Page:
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Tuesday, December 7, 2010

Get The Most Out Of Variable Aperture Lenses


Often dismissed by “serious” photographers, these lenses offer some significant advantages

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This Article Features Photo Zoom

Sigma APO 70-200mm ƒ/2.8 EX DG Macro HSM

Tamron SP AF70-200mm F/2.8 Di LD (IF) Macro

AF-S NIKKOR 70-200mm ƒ/2.8G ED VR II
There are a number of zoom-lens “formulas,” but basically a telezoom changes the magnification (focal length) by moving elements in front of the aperture diaphragm.

A photographic lens’ ƒ-number is the ratio between its focal length and the diameter of the entrance pupil (the apparent size of the aperture as viewed from the front of the lens, not the physical diameter of the diaphragm opening). In a constant-aperture zoom (here, Canon’s EF 70-200mm ƒ/2.8L IS II USM), the front elements change the magnification of the image and the entrance pupil proportionately, so the ƒ-number remains constant throughout the focal-length range (the entrance pupil diameter must be 70/2.8, or 25mm, to provide ƒ/2.8 at an effective focal length of 70mm, and 200/2.8, or 71.4mm, to provide ƒ/2.8 at an effective focal length of 200mm). Note that in this lens, the actual aperture diameter is 25mm at all focal lengths; the optical magnification during zooming produces both the increased focal length and the increased entrance-pupil diameter.


Canon EF 70-200mm ƒ/2.8L IS II USM
How The Aperture Varies
Okay, we know that the effective aperture on a variable-aperture zoom lens varies, but exactly how does it vary? We wondered if a relatively inexpensive 70-300mm ƒ/4-5.6 zoom can provide you with a 200mm ƒ/4 in the midst of its range, along with the wide and tele ends. In other words, can you effectively get a 200mm ƒ/4 for the much lower price of a 70-300mm variable-aperture zoom?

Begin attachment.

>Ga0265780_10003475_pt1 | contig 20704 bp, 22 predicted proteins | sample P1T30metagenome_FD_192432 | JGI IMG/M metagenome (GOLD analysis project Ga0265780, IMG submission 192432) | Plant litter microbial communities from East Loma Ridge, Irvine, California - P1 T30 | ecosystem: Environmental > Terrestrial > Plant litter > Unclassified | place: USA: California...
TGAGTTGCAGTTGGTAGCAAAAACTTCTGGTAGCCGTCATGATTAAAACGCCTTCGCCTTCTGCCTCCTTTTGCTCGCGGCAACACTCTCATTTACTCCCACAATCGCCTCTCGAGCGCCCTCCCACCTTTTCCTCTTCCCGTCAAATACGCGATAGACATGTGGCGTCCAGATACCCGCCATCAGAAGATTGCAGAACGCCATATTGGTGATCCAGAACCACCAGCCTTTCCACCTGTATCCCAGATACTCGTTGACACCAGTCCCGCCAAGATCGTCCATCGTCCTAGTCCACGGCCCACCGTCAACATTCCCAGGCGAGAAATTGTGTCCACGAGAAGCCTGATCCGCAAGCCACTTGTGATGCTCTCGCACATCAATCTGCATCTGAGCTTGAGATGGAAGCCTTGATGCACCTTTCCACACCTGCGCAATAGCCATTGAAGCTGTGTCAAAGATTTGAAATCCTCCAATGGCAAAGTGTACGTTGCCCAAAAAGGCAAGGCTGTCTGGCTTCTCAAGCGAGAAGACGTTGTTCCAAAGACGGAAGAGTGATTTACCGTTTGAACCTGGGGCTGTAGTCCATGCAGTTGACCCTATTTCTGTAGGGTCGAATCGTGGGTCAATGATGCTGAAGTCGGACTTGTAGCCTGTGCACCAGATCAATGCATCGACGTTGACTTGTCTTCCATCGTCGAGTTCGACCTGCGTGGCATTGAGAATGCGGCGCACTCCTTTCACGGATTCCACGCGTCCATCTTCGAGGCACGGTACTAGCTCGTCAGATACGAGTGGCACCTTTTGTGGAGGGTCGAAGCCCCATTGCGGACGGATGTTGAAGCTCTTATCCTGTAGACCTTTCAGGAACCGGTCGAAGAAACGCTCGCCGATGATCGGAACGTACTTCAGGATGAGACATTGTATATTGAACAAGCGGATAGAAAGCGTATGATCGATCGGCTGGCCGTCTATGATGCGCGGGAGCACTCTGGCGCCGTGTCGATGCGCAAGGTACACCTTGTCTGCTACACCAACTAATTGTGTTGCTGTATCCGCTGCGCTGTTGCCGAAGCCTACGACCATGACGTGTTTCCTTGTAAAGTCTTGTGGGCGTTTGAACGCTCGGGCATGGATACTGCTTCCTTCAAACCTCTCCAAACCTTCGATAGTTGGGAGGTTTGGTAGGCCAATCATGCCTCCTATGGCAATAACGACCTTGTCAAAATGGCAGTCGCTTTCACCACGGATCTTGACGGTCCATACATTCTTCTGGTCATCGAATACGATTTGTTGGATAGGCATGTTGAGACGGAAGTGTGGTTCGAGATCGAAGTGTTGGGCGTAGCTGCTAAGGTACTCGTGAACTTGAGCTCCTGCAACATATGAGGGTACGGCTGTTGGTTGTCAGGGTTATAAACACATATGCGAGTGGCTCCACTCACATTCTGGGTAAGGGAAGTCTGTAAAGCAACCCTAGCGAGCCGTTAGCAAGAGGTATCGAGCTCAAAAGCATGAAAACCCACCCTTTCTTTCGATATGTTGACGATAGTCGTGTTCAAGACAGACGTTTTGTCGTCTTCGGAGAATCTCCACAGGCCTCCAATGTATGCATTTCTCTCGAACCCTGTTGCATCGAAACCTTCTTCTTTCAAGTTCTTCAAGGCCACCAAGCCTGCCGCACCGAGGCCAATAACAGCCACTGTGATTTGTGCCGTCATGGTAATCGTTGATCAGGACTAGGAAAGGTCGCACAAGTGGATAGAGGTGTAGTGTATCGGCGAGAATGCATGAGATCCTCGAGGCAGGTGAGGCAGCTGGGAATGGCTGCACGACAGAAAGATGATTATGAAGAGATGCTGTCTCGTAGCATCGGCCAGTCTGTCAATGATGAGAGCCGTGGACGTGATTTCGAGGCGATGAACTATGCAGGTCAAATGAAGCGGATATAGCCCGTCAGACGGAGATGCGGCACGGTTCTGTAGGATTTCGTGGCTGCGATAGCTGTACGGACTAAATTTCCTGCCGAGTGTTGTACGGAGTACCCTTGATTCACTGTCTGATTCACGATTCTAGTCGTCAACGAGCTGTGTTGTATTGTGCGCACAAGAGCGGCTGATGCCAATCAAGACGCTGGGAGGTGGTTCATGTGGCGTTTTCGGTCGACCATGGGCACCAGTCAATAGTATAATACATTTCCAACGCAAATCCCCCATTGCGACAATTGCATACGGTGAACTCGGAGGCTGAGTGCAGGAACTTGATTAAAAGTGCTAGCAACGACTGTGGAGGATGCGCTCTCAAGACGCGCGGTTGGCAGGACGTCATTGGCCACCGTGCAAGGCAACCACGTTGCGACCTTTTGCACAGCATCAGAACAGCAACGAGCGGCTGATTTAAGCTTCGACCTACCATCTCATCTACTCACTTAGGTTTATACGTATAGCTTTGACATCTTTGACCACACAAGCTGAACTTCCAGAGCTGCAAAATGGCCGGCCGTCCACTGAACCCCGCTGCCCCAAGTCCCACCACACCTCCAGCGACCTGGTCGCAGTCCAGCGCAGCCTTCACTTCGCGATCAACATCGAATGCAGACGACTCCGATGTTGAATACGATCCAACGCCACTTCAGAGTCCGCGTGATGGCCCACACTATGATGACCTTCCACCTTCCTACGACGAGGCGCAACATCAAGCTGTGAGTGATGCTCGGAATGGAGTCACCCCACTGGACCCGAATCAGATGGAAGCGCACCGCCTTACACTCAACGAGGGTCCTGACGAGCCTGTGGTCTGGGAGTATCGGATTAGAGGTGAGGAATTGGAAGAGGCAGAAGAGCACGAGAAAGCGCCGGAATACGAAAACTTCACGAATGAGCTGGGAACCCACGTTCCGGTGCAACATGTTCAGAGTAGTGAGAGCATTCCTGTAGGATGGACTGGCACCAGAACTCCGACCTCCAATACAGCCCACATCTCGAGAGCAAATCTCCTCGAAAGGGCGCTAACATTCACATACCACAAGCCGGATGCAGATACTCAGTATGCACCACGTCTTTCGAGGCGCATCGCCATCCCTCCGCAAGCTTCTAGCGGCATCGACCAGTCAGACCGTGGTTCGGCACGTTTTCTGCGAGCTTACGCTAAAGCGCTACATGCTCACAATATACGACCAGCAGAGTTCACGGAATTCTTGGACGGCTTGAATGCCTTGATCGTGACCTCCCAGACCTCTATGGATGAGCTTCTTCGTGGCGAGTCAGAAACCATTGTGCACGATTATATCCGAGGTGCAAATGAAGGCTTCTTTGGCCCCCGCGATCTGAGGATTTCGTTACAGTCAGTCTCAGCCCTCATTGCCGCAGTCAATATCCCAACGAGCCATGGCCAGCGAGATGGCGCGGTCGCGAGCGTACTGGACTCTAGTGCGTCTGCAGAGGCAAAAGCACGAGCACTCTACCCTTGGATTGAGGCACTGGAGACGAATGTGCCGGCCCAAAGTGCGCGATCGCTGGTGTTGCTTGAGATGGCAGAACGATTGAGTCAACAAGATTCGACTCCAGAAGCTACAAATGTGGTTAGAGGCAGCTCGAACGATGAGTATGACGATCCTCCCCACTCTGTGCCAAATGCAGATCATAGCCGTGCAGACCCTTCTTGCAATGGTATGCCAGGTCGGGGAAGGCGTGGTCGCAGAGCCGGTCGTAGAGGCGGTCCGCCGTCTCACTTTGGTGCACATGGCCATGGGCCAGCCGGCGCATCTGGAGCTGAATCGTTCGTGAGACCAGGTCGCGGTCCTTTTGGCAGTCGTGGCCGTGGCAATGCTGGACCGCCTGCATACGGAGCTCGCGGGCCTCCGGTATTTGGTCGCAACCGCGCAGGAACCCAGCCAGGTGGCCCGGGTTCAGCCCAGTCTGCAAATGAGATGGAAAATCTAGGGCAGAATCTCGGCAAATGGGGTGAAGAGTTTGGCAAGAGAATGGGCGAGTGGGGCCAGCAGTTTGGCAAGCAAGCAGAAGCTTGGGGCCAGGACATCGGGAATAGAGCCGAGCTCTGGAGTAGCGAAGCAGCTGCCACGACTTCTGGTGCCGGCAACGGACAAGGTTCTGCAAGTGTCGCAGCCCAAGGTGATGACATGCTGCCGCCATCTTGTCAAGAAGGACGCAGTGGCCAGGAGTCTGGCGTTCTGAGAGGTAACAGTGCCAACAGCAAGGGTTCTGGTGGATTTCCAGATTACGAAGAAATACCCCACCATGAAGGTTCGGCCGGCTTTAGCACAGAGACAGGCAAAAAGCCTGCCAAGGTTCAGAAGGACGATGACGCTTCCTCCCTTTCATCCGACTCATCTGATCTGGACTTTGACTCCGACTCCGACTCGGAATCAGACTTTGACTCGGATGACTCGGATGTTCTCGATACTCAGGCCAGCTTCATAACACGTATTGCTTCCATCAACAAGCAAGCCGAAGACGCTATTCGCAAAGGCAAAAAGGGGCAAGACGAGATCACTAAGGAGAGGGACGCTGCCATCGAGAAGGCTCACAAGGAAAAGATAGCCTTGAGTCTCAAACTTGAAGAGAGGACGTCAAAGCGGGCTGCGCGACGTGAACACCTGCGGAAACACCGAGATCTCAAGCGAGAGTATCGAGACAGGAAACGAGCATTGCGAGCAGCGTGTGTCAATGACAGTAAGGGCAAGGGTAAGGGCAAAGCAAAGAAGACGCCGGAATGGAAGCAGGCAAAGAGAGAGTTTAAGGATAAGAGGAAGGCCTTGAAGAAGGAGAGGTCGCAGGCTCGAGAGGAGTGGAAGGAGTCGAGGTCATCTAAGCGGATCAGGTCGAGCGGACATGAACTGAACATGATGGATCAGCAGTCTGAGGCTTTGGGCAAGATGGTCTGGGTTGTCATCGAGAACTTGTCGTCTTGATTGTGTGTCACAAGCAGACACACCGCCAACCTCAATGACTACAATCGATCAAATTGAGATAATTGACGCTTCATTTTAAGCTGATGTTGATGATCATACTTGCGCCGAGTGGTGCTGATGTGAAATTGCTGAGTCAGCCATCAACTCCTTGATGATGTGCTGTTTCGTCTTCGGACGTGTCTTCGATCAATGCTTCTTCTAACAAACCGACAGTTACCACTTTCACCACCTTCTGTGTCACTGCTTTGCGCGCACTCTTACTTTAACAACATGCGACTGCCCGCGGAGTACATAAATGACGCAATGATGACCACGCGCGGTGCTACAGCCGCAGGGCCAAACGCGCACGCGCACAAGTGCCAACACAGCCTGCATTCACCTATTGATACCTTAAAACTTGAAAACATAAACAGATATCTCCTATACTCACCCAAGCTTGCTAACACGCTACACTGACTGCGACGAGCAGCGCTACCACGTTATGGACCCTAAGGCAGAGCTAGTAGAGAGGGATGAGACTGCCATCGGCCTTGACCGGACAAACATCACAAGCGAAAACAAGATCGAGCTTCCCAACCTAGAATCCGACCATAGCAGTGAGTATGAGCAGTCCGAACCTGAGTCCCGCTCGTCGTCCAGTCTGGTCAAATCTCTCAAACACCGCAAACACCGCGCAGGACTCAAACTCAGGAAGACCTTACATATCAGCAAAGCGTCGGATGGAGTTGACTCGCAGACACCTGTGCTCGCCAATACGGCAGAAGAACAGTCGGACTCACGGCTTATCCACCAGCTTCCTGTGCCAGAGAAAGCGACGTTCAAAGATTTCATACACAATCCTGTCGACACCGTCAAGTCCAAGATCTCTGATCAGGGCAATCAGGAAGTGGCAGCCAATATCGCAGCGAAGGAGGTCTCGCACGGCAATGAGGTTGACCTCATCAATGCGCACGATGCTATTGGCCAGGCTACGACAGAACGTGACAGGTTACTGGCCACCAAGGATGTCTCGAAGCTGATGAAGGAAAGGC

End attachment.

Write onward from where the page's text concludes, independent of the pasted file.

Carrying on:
We asked our friend and equipment expert Mark Comon of Paul’s Photo in Torrance, Calif., to check this for us, as he has access to a number of such zooms. Using the same testing procedure we describe in the “Testing Variable Apertures” sidebar, Comon evaluated several popular 70-300mm zooms, a 55-300mm, a 120-300mm and an 80-400mm, and the results are in Chart A. Considering that ƒ/4 is the maximum aperture at 70mm and 200mm is much closer to its maximum (slowest) focal length, we suspected you can’t get something for nothing and we were right, but the results still had some surprises. As you can see in the chart, the effective aperture rapidly narrows as you zoom to longer focal lengths, reaching ƒ/5.3 to ƒ/5.6 by 200mm with all eight lenses. If you need a 200mm ƒ/4, you’ll have to spring for an actual 200mm ƒ/4 prime lens. But you also can see that the lenses don’t follow a linear path across their variable-aperture range. Some go to a slower aperture relatively quickly and some stay at the faster aperture for more of the zoom range. This information is particularly useful as you consider your shooting priorities.


Sigma 70-200mm ƒ/2.8 EX DG OS HSM
Bottom Line
So will a low-priced variable-aperture zoom do the job for you? It depends on what you usually photograph. For example, if you’re a dedicated wildlife photographer, the biggest challenge for a wildlife lens is birds in flight. In our local group of bird photographers, we have several talented individuals who use stabilized 70-300mm variable-aperture zooms, and they have produced many sharp bird-in-flight shots right there with those produced by users of far more costly lenses. Having used both, I can say that the pro lenses autofocus noticeably more quickly, and the number of “keepers” is higher. But the budget-priced, variable-aperture zooms mentioned here can do the job, and very well. (Note that the lowest-priced 70-300mm zooms—those costing under $250, in general—are less suitable for wildlife action photography due to slower AF performance.) In situations where lightning-fast AF is less of an issue, the variable-aperture models are very well suited. Their generally lighter weight and reduced bulk make them excellent for hiking and traveling and as general-use zooms.

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